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Matthew Stafford’s MVP candidacy gains momentum

Fresh on the heels of three-straight comeback wins over teams with winning records, Detroit Lions’ quarterback Matthew Stafford is starting to gain momentum as a viable Most Valuable Player candidate. It’s about time No. 9 starts getting more of his due respect.

Despite the worst Lions’ defensive unit since the winless 2008 campaign, Stafford has all the pistons firing on the Detroit offense. Few passers can match the proficiency and prolific production Stafford’s posted over the last 16 games…

This is an important line of demarcation, as it’s now been 16 games since Jim Bob Cooter took over as Offensive Coordinator. All this success begs the question, what took so long?

That’s an argument for another time. As far as Stafford’s MVP relevance in 2016, he’s built a decent case in the first seven games:

·         Fourth in the NFL in completion percentage, 68.1

·         Fourth in TDs with 15, and his 15/4 TD/INT ratio is better than two of the three above him

·         Third in QB Rating at 105.7

·         First in game-winning drives with 4. Nobody else has more than 2

It’s that final point which gives Stafford’s MVP candidacy real legs. MVP voters reward winners, and Stafford is the sole reason why the Detroit Lions are a surprising 4-3. His clutch play, fearless guile and consistent ability to raise the level of play of those around him are giant checkmarks in the intangible boxes. The fact he’s accomplishing all this despite a jumbled offensive line which starts two rookies on the left side, with top receiving tight end Eric Ebron out more than he’s in, and his receivers leading the league in drops, bolsters the hero factor. That’s catnip for MVP voters who typically only catch highlights of Lions games that are well out of the spotlight.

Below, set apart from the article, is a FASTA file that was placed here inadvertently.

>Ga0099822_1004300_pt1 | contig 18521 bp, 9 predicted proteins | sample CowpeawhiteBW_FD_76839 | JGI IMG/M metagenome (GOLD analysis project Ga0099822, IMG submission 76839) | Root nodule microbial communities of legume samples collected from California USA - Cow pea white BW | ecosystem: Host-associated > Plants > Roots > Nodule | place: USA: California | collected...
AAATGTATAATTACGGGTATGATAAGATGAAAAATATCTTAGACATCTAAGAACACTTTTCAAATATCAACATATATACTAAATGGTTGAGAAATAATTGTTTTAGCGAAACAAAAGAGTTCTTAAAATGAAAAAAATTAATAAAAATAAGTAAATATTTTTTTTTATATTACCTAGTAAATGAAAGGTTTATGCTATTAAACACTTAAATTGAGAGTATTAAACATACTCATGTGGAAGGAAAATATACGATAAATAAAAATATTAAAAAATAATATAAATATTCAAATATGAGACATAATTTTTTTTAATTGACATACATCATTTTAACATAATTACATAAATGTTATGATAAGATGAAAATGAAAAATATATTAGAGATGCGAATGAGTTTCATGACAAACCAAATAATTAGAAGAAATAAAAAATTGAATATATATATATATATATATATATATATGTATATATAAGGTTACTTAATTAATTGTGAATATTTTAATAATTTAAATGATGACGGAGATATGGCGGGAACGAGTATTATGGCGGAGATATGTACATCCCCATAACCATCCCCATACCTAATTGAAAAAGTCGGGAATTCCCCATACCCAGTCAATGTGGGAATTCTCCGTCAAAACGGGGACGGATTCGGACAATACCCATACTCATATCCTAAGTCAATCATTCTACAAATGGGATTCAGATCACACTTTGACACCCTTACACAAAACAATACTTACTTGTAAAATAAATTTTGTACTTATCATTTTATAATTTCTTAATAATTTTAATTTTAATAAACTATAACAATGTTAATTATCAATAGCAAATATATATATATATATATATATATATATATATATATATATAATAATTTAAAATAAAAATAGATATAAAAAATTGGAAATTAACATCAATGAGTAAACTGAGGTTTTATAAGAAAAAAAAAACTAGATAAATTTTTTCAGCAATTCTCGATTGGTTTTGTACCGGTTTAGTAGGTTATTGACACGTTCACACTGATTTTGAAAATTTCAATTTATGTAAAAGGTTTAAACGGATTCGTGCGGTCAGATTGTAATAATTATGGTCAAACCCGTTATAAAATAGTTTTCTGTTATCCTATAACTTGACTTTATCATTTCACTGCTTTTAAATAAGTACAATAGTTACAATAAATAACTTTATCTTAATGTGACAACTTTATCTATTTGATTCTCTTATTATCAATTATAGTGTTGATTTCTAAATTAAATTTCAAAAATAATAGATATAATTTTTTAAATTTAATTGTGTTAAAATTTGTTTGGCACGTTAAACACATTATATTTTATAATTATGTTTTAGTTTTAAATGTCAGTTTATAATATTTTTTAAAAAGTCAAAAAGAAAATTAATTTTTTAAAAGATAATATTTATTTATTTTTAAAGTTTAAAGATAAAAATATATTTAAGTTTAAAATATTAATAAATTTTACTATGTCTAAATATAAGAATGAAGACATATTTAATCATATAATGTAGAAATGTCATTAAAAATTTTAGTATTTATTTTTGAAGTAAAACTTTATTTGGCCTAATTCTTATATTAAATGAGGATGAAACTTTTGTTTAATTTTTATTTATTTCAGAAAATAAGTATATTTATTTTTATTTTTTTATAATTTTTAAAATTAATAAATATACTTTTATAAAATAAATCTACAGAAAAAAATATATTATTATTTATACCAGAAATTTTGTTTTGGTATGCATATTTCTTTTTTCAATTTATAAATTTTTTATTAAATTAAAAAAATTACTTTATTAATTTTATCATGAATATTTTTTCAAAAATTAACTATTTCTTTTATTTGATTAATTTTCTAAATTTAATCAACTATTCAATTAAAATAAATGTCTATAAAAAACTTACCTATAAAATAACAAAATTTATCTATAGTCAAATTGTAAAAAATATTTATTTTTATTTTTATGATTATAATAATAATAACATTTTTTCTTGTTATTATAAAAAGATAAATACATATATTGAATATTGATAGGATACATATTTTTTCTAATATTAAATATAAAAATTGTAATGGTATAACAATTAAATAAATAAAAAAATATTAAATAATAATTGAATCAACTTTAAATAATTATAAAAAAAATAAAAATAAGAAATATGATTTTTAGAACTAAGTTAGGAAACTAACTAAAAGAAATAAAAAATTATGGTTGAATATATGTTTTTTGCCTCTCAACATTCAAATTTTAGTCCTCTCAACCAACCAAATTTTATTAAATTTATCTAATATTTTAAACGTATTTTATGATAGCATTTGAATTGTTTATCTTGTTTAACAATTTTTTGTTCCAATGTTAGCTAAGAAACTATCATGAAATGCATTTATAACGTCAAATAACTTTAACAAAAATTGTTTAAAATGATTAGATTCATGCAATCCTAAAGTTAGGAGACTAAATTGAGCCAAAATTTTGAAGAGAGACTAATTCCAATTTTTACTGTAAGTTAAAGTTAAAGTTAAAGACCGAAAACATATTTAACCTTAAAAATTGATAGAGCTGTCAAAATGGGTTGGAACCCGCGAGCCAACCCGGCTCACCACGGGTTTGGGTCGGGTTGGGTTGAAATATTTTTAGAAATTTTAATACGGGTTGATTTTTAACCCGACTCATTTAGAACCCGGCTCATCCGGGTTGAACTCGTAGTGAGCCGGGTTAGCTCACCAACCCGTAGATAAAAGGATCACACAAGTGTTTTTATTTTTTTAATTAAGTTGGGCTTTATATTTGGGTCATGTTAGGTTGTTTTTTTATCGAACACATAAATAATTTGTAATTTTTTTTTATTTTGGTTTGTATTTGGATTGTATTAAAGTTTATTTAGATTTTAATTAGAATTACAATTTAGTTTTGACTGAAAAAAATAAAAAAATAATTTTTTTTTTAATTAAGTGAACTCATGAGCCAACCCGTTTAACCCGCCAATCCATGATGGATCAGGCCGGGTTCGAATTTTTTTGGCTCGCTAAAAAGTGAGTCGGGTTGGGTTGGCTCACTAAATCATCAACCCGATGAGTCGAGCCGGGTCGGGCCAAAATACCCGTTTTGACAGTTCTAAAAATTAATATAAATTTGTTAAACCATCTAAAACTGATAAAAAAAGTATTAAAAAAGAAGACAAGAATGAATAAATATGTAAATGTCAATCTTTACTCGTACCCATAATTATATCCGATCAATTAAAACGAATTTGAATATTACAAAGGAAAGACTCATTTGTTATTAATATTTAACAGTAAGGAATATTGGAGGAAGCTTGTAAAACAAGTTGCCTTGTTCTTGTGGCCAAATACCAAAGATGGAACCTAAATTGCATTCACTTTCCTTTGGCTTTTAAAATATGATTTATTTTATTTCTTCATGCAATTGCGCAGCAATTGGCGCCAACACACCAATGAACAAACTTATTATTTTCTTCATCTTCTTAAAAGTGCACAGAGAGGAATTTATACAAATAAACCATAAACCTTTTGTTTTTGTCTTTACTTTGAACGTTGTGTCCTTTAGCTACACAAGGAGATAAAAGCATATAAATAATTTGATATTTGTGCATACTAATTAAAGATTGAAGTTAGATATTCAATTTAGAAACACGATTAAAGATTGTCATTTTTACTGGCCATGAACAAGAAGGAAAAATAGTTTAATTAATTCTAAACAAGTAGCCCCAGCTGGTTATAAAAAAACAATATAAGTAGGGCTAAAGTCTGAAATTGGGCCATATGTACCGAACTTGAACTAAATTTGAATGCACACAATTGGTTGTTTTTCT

He will need the emerging groundswell of national support. When guys like Peter Schrager, who has been the sideline reporter for Detroit’s last three games as well as a fixture on NFL Network’s Good Morning Football, trumpets his love of Stafford’s game and promotes him as an MVP candidate, more of the voting cognoscenti must take notice.

Even so, Stafford is still a longshot.

MVP winners almost invariably come from division winners, teams that rack up 12 or more wins. Detroit currently sits in third place in the NFC North and two of its losses, to Tennessee and Chicago, are major black marks. MVPs don’t lose to these Chicago Bears.

If the Lions can continue winning and finish at 11-5, with a couple more heroic comeback wins sprinkled in over the likes of the Packers and Cowboys, then it’s definitely time to take Stafford’s candidacy seriously. There are several guys ahead of him — notably Tom Brady, Matt Ryan and Russell Wilson — who are much more likely to capture the honor, though.

Even if he doesn’t ultimately win the award, and he almost certainly will not, at least Stafford is changing the long-running national narrative that he’s more of the problem than the solution in Detroit. Respect comes slowly, but it is indeed coming. Stafford’s consistently improved play over the last 16 games under Cooter sure looks like it will sustain over time.

Even the most skeptical Lions fans, those who cried for Kellen Moore to bump Stafford or demanded the team draft his replacement, are coming around. It’s now a rarity for sports radio callers to complain about the 2009 No. 1 overall pick. It was formerly a talking point every day.

The rising tide buoys Stafford’s profile. It won’t help him overcome the steep MVP odds in 2016, but he should enter 2017 as one of the leading candidates.

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